V. Ramaswami, J.
1. The plaintiffs are the appellants. The first plaintiff is the widow of one Ramaswami, who died on 6-10-1969, The second and third plaintiffs are the daughter and son of the first plaintiff by Ramaswami. The suit was filed by the plaintiffs for declaration of title to the suit properties and for an injunction restraining the defendants from interfering with the plaintiffs' possession and enjoyment. The first defendant is the divided brother of Ramaswami. That the suit properties items 1 to 11 and 7 cents in item 12 were allotted to Ramaswami in a partition between Ramaswami and the first defendant has been found by the Courts below and that is not in dispute in this second appeal. Defendants 2 to 13 were not interested in the properties and therefore they did not defend the suit. The first defendant alone contended that Chinnathayee, the first plaintiff, was not the validly married wife of Ramaswami and that therefore neither her daughter nor her son, namely, the second plaintiff or third plaintiff was entitled to the properties. It is found by the Courts below that Chinnathayee was married to one Nagamuthu of Pagandai and that on an application filed by her to dissolve the marriage in O. P. 83 of 1960 on the file of the Court of the Subordinate Judge, Cuddalore, the marriage was dissolved by a decree dated 31-10-1960. It has also been found by the Courts below that the first plaintiff was married to the said Ramaswami within about two months from the date of the dissolution of the marriage of the first plaintiff with Nagamuthu. The Courts below therefore held that under the proviso to Section 15 of the Hindu Marriage Act, as it stood prior to its amendment by Central Act 68 of 1976, the marriage between Ramaswami and the first plaintiff was void, as having been contracted within one year from the date of the decree of the Court which dissolved the earlier marriage. On that ground, the suit was dismissed by the Courts below.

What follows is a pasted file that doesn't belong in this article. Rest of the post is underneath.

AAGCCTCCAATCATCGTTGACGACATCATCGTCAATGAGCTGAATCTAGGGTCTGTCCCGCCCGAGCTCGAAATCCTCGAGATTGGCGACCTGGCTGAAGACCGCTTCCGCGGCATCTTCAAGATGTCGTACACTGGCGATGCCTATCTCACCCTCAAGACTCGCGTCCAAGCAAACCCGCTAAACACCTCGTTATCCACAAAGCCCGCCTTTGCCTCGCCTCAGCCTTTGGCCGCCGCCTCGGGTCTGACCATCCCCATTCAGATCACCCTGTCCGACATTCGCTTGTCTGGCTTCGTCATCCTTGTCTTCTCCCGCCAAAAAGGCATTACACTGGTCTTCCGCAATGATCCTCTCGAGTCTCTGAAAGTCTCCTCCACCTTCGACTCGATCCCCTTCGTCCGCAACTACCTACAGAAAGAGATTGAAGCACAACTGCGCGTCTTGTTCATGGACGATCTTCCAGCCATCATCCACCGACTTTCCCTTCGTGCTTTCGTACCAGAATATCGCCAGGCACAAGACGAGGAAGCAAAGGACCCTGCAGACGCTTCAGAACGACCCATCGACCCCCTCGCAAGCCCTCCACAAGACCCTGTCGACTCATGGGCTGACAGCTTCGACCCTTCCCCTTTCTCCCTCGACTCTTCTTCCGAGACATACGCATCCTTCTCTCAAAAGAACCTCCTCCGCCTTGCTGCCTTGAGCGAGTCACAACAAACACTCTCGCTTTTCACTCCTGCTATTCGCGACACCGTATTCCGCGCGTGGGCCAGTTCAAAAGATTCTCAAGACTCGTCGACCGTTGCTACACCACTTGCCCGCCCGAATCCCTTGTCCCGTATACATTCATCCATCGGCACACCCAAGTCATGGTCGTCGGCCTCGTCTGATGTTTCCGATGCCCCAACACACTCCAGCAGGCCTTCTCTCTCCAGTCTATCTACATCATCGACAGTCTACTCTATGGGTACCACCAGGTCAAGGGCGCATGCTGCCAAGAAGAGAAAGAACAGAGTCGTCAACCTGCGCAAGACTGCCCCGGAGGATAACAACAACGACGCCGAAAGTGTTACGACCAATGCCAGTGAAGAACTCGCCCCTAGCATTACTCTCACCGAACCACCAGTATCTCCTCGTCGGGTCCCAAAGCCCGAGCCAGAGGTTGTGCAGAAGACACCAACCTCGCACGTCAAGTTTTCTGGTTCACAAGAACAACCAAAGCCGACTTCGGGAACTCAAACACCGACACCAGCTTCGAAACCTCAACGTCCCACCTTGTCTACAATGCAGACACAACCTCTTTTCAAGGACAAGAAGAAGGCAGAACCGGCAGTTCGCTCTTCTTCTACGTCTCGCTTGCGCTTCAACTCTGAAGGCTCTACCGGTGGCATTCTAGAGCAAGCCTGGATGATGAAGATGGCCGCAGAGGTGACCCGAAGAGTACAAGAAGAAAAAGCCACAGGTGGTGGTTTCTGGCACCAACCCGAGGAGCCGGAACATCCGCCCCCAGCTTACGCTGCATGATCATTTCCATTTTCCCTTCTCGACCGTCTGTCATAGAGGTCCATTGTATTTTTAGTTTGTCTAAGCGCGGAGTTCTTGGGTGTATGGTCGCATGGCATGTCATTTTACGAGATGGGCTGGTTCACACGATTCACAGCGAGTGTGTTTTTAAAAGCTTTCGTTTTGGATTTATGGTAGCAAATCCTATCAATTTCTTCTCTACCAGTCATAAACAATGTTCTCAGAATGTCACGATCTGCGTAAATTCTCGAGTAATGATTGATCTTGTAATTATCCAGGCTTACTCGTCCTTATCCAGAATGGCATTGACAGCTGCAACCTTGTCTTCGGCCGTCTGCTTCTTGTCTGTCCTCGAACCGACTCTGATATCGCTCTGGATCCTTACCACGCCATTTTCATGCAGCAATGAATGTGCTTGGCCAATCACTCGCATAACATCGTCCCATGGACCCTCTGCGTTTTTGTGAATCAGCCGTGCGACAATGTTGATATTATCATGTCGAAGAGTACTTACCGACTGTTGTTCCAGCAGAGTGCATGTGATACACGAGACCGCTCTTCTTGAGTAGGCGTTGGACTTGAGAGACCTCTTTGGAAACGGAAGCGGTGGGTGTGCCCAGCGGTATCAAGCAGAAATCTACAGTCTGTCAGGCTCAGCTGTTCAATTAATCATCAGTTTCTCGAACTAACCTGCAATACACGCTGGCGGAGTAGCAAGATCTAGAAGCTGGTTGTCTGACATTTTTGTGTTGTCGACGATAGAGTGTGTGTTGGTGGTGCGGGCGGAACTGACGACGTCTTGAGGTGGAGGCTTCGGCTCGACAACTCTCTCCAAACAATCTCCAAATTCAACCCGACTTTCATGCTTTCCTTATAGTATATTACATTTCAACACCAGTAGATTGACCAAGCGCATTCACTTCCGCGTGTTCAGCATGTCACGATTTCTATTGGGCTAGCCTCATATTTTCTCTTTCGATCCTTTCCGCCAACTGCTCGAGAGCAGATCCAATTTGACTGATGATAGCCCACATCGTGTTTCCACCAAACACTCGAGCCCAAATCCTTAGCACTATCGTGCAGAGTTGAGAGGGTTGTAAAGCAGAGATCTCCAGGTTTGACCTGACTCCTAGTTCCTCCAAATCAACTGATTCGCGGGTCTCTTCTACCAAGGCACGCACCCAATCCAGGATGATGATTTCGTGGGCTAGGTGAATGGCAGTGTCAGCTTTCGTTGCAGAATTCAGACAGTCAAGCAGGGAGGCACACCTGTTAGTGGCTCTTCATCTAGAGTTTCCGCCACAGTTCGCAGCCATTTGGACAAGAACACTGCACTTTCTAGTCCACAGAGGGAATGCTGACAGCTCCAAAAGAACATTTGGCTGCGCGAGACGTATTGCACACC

2. The main part of Section 15 of the Hindu Marriage Act as it stood originally conferred a right on either party to the marriage to remarry after the earlier marriage has been dissolved by a decree of divorce. But the proviso provided that a remarriage to be lawful must be after the lapse of one year from the date of the decree. Thus, a remarriage solemnised by either party in defiance, of the rule laid down in that section prohibiting the same for a period of one year from the date of the decree of the Court of first instance is null and void. But the question for consideration is, as to what is to happen to the children born out of that marriage. Section 16 of the Hindu Marriage Act dealt with consequences of a decree of nullity granted in respect of any marriage under Section 11 or Section 12. This is not a case where there is any decree of nullity of the marriage under Section 11 or Section 12 of the Act. The argument of the learned counsel for the appellant is that the principle of Section 16 is not to be restricted to a case of nullity granted to any marriage under S, 12 alone; but the legitimacy will have to be implied even in respect of a marriage which has become void by reason of the contravention of proviso to Section 15. In support of this contention, the learned counsel relied on a decision of the Supreme Court reported in Chandra Mohini v. Avinash Prasad, AIR 1967 SC 581. In that case the husband filed a petition for dissolution of marriage under Section 10 of the Hindu Marriage Act read with Section 13(1)(viii) of the Hindu Marriage (Uttar Pradesh Sansho-dhan) Adhiniyam Act (XIII of 1962). Though the petition was originally dismissed, on appeal, by a decree dated 7-1-1964, the High Court granted dissolution of marriage. The wife filed a petition for special leave to appeal to the Supreme Court. On 7-4-1964 when that petition was pending the husband married another woman on 2-7-1964, and a son was born to him by this marriage on 20-5-1965. When the husband prayed the Supreme Court to revoke the special leave granted on the ground that he had already married another woman, the Supreme Court held that on that ground the special leave granted could not be revoked. It was pointed out to the Supreme Court that even under the main part of Section 15, where the marriage has been dissolved either party to the marriage can lawfully marry only when there was no right of appeal against the decree dissolving the marriage and the right to file an appeal by special leave granted could not be treated as a right of appeal vested in the party and that, therefore, the husband was within his right in marrying subsequent to the dissolution by the High Court. The Supreme Court observed that even though Section 15 may not apply in terms and it may not have been lawful for the husband to have married immediately after the High Court's decree as no appeal as of right from the decree of the High Court to the Supreme Court lies. In that case the Supreme Court further observed that still it was for the husband to make sure whether an application for such special leave was filed and he could not by marrying immediately after the High Court's decree deprive the appellant of the chance to present a special leave petition to the Supreme Court. If he takes such a risk, he cannot ask the Court to revoke the special leave granted on that ground. Having held so, the Supreme Court further observed -